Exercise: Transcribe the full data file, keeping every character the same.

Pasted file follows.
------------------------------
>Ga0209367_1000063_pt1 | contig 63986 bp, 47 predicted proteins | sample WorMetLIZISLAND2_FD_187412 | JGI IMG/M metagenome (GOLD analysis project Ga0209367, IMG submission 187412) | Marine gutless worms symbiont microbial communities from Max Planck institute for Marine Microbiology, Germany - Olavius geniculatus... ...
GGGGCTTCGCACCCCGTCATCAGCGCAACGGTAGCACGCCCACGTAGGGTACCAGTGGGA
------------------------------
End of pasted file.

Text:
>Ga0209367_1000063_pt1 | contig 63986 bp, 47 predicted proteins | sample WorMetLIZISLAND2_FD_187412 | JGI IMG/M metagenome (GOLD analysis project Ga0209367, IMG submission 187412) | Marine gutless worms symbiont microbial communities from Max Planck institute for Marine Microbiology, Germany - Olavius geniculatus... ...
GGGGCTTCGCACCCCGTCATCAGCGCAACGGTAGCACGCCCACGTAGGGTACCAGTGGGA